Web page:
Art Basel Miami Repurposed

Filed in Design Finds, Homepage, Interiors by on December 12, 2013 0 Comments

 

I recently returned from Art Basel Miami and the impossible task of covering the mother ship of all shows plus 18 associated fairs, 51 exhibitions, 27 special events, and 44 art spaces. I tried my best to sample all spectrums of the art world from the contemporary artists with rock star status to those making a name for themselves mid-career and emerging artists. For one week each year, Miami Beach becomes the center of the universe in the art world with Art Basel as the big international draw.

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Design Blogger Karen LeBlanc at the Phare No. 1—9 lightwork installation by Simon Heijdens presented by Perrier Jouet at Design Miami/

The range of 20th and 21st century artworks blows the mind and stirs the soul. It’s a fabulous place to people watch in this mashup of celebrities, eccentrics, art collectors, art dealers and design cognoscenti. It’s also easy to suffer from sensory overload after walking through miles of neutral white exhibit space. Art is a very personal experience—what speaks to me can be quite the opposite of what speaks to you. Personally, I’m drawn to works that find beauty in the overlooked and discarded. In our throwaway culture, artists who repurpose the things we no longer want or need always intrigue me. Dare I say that in the U.S. there is an endless supply of refuse ripe for creative repurposing.  Regardless of whether you view these works as social commentary, there is something very provocative about them—the ability to see beauty in the mundane and the sheer self-discipline and attention to detail to create them. Here’s a look at some of my favorite artists at Art Basel Miami doing amazing work with ordinary objects.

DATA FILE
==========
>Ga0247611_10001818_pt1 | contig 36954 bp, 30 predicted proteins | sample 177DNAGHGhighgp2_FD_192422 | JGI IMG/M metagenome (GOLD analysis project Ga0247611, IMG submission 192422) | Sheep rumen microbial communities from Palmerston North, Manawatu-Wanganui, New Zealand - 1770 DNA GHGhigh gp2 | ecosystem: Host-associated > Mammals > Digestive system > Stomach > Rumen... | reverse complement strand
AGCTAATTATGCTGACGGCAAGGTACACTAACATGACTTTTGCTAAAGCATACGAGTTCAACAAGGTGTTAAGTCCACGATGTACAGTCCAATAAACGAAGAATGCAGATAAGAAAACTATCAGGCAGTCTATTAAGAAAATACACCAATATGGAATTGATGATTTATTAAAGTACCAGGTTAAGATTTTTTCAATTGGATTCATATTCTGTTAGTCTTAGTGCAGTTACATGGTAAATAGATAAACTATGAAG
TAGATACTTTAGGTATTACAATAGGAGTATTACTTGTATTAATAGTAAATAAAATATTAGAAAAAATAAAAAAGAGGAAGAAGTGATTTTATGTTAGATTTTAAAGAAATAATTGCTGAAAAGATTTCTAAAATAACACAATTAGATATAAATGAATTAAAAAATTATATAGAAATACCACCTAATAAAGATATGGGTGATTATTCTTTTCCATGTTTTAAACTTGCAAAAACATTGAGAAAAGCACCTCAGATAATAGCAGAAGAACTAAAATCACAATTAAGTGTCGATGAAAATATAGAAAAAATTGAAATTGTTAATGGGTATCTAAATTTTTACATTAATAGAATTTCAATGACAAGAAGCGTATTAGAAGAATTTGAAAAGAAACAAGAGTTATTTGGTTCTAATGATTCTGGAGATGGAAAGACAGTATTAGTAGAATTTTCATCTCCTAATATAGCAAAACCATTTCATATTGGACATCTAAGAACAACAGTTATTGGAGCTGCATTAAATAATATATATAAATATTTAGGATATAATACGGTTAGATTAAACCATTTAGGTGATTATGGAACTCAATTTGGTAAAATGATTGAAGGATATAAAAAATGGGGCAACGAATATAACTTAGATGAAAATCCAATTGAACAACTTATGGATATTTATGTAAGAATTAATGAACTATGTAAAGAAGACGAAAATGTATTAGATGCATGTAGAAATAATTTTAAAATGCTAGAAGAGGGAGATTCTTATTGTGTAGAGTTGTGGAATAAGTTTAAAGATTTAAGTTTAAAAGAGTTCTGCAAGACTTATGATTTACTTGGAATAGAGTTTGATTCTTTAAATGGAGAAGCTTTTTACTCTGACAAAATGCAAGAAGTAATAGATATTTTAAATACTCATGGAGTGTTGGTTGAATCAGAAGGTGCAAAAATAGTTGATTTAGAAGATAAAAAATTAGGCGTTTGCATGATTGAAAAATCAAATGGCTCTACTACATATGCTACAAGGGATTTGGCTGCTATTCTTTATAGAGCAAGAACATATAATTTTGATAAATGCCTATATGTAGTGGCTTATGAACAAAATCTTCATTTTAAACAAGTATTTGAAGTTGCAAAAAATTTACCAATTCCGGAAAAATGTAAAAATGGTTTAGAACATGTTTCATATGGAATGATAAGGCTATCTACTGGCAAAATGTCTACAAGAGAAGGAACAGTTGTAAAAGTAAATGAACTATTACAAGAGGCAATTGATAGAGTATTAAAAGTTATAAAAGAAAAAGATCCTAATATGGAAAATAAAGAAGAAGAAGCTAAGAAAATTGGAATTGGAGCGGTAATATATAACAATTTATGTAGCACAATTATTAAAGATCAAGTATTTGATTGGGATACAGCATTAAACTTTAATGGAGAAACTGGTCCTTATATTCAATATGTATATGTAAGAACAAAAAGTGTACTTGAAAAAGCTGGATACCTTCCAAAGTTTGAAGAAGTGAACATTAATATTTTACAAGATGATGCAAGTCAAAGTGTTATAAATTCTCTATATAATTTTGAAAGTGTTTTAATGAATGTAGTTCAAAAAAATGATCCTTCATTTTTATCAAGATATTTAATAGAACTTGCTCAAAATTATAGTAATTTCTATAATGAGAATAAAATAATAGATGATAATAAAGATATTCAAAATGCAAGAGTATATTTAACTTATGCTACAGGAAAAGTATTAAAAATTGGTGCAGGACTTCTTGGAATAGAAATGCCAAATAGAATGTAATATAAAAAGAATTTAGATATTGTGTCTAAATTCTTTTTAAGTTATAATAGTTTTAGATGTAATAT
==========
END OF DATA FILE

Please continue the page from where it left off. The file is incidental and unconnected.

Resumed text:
Benjamin Rollins Caldwell in his Binary Room at Lady Gaga's artRave on November 10, 2013 in Brooklyn City. (Photo by Bryan Bedder/Getty Images for Benjamin Rollins Caldwell)

Benjamin Rollins Caldwell in his Binary Room at Lady Gaga’s artRave on November 10, 2013 in Brooklyn City. (Photo by Bryan Bedder/Getty Images for Benjamin Rollins Caldwell)

Designer Benjamin Rollins Caldwell caught Lady Gaga’s attention with his Binary Chair made of computer parts that later became an icon of Lady Gaga’s ArtPop album campaign.

 

Lady Gaga seated on The Binary Chair by designer Benjamin Rollins Caldwell. The Binary Chair is featured in Gaga's ArtPop album campaign.

Lady Gaga seated on The Binary Chair by designer Benjamin Rollins Caldwell. The Binary Chair is featured in Gaga’s ArtPop album campaign.

 

Known as the RE-INVENTOR, Caldwell’s studio is a storehouse of old computers that he reincarnates into furniture.  It all started when Caldwell came across of 11 pallets of old computers and thought what a shame to see all this refuse end up in a landfill. Instead, where others saw trash, Caldwell saw color, texture and structure that became the basis of his Binary Collection.

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Just three weeks after creating an installation for Lady Gaga’s artRave party where Caldwell created an entire room from computer parts—the walls, flooring, furniture and rugs— the designer brought his Binary Collection to Design Miami. Industry Gallery out of Washington D.C presented the works of Benjamin Rollins Caldwell at Design Miami.

Benjamin Rollins Caldwell's Binary Room at Lady Gaga's artRave on November 10, 2013 in Brooklyn City. (Photo by Bryan Bedder/Getty Images for Benjamin Rollins Caldwell)

Benjamin Rollins Caldwell’s Binary Room at Lady Gaga’s artRave on November 10, 2013 in Brooklyn City. (Photo by Bryan Bedder/Getty Images for Benjamin Rollins Caldwell)

 

The living room suite features a Binary Sofa made of computer towers, a collage of motherboards and seat cushions made from computer ribbon cable.